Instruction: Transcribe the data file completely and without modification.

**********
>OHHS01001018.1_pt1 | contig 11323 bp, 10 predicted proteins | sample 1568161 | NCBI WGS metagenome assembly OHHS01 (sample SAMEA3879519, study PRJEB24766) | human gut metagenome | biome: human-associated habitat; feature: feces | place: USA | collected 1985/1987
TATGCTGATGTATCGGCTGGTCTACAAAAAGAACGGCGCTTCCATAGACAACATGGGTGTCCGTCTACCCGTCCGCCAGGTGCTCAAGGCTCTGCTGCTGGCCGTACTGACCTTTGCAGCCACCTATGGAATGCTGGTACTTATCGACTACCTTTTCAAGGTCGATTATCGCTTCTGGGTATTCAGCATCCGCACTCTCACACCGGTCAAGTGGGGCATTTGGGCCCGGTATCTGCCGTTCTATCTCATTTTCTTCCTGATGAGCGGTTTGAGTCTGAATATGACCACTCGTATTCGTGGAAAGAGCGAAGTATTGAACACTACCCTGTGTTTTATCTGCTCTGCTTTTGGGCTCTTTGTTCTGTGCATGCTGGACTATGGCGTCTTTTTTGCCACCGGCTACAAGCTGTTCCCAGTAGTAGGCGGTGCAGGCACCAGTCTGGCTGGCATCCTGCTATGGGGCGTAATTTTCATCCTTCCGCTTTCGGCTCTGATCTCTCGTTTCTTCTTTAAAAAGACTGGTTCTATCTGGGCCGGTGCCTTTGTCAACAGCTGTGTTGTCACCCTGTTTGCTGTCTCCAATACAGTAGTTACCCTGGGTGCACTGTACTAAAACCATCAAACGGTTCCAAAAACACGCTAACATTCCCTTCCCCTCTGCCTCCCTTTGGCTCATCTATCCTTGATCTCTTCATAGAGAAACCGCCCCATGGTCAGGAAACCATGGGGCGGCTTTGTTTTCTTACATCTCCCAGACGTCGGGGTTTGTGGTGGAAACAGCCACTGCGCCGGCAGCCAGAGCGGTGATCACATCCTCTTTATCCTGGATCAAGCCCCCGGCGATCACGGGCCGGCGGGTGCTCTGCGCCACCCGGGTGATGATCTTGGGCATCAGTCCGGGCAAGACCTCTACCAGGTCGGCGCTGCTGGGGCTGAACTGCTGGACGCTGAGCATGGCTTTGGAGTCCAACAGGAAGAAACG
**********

>OHHS01001018.1_pt1 | contig 11323 bp, 10 predicted proteins | sample 1568161 | NCBI WGS metagenome assembly OHHS01 (sample SAMEA3879519, study PRJEB24766) | human gut metagenome | biome: human-associated habitat; feature: feces | place: USA | collected 1985/1987
TATGCTGATGTATCGGCTGGTCTACAAAAAGAACGGCGCTTCCATAGACAACATGGGTGTCCGTCTACCCGTCCGCCAGGTGCTCAAGGCTCTGCTGCTGGCCGTACTGACCTTTGCAGCCACCTATGGAATGCTGGTACTTATCGACTACCTTTTCAAGGTCGATTATCGCTTCTGGGTATTCAGCATCCGCACTCTCACACCGGTCAAGTGGGGCATTTGGGCCCGGTATCTGCCGTTCTATCTCATTTTCTTCCTGATGAGCGGTTTGAGTCTGAATATGACCACTCGTATTCGTGGAAAGAGCGAAGTATTGAACACTACCCTGTGTTTTATCTGCTCTGCTTTTGGGCTCTTTGTTCTGTGCATGCTGGACTATGGCGTCTTTTTTGCCACCGGCTACAAGCTGTTCCCAGTAGTAGGCGGTGCAGGCACCAGTCTGGCTGGCATCCTGCTATGGGGCGTAATTTTCATCCTTCCGCTTTCGGCTCTGATCTCTCGTTTCTTCTTTAAAAAGACTGGTTCTATCTGGGCCGGTGCCTTTGTCAACAGCTGTGTTGTCACCCTGTTTGCTGTCTCCAATACAGTAGTTACCCTGGGTGCACTGTACTAAAACCATCAAACGGTTCCAAAAACACGCTAACATTCCCTTCCCCTCTGCCTCCCTTTGGCTCATCTATCCTTGATCTCTTCATAGAGAAACCGCCCCATGGTCAGGAAACCATGGGGCGGCTTTGTTTTCTTACATCTCCCAGACGTCGGGGTTTGTGGTGGAAACAGCCACTGCGCCGGCAGCCAGAGCGGTGATCACATCCTCTTTATCCTGGATCAAGCCCCCGGCGATCACGGGCCGGCGGGTGCTCTGCGCCACCCGGGTGATGATCTTGGGCATCAGTCCGGGCAAGACCTCTACCAGGTCGGCGCTGCTGGGGCTGAACTGCTGGACGCTGAGCATGGCTTTGGAGTCCAACAGGAAGAAACG